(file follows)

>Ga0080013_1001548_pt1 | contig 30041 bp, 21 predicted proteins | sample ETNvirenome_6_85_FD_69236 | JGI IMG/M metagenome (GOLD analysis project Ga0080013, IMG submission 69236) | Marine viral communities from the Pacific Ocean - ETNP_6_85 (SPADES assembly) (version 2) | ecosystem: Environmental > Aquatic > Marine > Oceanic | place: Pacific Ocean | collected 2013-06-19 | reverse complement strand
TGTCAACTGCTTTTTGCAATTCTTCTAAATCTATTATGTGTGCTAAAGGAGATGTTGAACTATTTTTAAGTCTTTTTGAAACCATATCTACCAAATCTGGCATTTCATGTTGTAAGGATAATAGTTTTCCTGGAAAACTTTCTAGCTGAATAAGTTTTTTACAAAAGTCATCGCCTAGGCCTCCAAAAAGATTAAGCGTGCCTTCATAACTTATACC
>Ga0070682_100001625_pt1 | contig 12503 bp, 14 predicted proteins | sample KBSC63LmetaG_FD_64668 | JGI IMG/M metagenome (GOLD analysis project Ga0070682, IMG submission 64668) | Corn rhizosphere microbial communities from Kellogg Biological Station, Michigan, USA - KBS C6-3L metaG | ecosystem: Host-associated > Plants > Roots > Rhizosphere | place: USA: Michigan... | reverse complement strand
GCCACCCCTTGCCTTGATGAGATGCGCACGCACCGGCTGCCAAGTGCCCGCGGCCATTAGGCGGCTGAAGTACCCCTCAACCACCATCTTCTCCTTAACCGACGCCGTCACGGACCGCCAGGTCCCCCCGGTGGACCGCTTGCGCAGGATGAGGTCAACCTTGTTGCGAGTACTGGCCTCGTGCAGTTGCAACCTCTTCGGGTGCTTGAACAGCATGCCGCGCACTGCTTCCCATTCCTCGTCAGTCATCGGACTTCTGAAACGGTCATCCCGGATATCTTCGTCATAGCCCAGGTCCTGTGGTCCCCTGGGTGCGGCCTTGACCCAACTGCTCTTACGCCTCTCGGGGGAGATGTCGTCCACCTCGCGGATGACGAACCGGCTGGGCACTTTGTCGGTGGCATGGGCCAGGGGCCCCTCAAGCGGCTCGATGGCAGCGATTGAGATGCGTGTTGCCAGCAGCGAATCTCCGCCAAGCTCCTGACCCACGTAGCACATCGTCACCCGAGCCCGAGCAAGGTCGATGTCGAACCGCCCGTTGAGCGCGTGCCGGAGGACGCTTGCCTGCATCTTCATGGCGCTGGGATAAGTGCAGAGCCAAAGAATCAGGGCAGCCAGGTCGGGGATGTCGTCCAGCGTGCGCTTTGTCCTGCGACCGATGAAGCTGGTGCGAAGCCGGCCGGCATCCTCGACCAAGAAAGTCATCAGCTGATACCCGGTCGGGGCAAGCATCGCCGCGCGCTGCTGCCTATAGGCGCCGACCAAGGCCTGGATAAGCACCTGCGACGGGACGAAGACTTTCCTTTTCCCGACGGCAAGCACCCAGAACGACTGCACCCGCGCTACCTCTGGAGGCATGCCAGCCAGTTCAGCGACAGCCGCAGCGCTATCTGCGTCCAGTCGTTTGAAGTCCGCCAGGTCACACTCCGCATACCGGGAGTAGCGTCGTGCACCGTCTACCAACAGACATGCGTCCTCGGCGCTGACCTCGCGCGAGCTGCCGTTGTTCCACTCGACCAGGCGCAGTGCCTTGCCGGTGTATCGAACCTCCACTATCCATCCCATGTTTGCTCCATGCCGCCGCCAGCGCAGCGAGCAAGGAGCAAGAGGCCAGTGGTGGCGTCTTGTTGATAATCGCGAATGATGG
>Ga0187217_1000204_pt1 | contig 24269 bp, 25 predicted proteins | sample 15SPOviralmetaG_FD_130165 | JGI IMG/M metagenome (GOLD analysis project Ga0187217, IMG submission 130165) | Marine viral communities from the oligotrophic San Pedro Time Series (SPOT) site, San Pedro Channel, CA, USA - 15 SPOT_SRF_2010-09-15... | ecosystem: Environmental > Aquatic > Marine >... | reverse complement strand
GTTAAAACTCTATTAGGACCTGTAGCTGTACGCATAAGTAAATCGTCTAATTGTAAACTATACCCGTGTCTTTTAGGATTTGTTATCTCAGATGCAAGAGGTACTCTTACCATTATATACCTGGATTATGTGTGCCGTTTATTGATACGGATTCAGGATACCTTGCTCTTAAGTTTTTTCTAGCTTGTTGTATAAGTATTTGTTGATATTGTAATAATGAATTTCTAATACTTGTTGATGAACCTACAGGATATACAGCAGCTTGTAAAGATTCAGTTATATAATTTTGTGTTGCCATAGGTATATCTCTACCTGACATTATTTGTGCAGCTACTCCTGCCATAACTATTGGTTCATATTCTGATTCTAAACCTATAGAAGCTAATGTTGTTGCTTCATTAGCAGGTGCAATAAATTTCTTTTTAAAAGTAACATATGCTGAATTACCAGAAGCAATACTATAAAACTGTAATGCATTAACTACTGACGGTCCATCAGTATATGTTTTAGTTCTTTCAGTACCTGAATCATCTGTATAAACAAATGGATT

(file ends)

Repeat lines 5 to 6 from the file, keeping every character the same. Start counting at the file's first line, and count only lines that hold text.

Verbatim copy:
>Ga0187217_1000204_pt1 | contig 24269 bp, 25 predicted proteins | sample 15SPOviralmetaG_FD_130165 | JGI IMG/M metagenome (GOLD analysis project Ga0187217, IMG submission 130165) | Marine viral communities from the oligotrophic San Pedro Time Series (SPOT) site, San Pedro Channel, CA, USA - 15 SPOT_SRF_2010-09-15... | ecosystem: Environmental > Aquatic > Marine >... | reverse complement strand
GTTAAAACTCTATTAGGACCTGTAGCTGTACGCATAAGTAAATCGTCTAATTGTAAACTATACCCGTGTCTTTTAGGATTTGTTATCTCAGATGCAAGAGGTACTCTTACCATTATATACCTGGATTATGTGTGCCGTTTATTGATACGGATTCAGGATACCTTGCTCTTAAGTTTTTTCTAGCTTGTTGTATAAGTATTTGTTGATATTGTAATAATGAATTTCTAATACTTGTTGATGAACCTACAGGATATACAGCAGCTTGTAAAGATTCAGTTATATAATTTTGTGTTGCCATAGGTATATCTCTACCTGACATTATTTGTGCAGCTACTCCTGCCATAACTATTGGTTCATATTCTGATTCTAAACCTATAGAAGCTAATGTTGTTGCTTCATTAGCAGGTGCAATAAATTTCTTTTTAAAAGTAACATATGCTGAATTACCAGAAGCAATACTATAAAACTGTAATGCATTAACTACTGACGGTCCATCAGTATATGTTTTAGTTCTTTCAGTACCTGAATCATCTGTATAAACAAATGGATT